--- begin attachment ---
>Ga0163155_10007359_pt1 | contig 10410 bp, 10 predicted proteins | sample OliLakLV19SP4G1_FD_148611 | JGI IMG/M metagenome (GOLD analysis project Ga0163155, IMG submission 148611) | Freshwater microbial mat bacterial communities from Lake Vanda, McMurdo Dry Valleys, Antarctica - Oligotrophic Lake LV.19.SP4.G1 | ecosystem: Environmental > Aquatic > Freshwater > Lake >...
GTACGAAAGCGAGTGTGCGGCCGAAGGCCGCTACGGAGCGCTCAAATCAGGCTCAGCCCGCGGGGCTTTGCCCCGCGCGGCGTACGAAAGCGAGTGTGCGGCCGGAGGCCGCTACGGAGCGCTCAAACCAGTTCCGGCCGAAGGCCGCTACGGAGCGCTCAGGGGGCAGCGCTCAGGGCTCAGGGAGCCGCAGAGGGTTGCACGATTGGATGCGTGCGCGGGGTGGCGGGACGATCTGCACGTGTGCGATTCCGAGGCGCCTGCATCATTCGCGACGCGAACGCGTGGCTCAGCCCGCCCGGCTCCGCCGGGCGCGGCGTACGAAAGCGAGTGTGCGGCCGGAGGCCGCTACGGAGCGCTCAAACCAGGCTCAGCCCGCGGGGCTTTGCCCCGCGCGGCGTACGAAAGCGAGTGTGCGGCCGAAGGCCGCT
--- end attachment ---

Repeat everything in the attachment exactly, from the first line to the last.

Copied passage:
>Ga0163155_10007359_pt1 | contig 10410 bp, 10 predicted proteins | sample OliLakLV19SP4G1_FD_148611 | JGI IMG/M metagenome (GOLD analysis project Ga0163155, IMG submission 148611) | Freshwater microbial mat bacterial communities from Lake Vanda, McMurdo Dry Valleys, Antarctica - Oligotrophic Lake LV.19.SP4.G1 | ecosystem: Environmental > Aquatic > Freshwater > Lake >...
GTACGAAAGCGAGTGTGCGGCCGAAGGCCGCTACGGAGCGCTCAAATCAGGCTCAGCCCGCGGGGCTTTGCCCCGCGCGGCGTACGAAAGCGAGTGTGCGGCCGGAGGCCGCTACGGAGCGCTCAAACCAGTTCCGGCCGAAGGCCGCTACGGAGCGCTCAGGGGGCAGCGCTCAGGGCTCAGGGAGCCGCAGAGGGTTGCACGATTGGATGCGTGCGCGGGGTGGCGGGACGATCTGCACGTGTGCGATTCCGAGGCGCCTGCATCATTCGCGACGCGAACGCGTGGCTCAGCCCGCCCGGCTCCGCCGGGCGCGGCGTACGAAAGCGAGTGTGCGGCCGGAGGCCGCTACGGAGCGCTCAAACCAGGCTCAGCCCGCGGGGCTTTGCCCCGCGCGGCGTACGAAAGCGAGTGTGCGGCCGAAGGCCGCT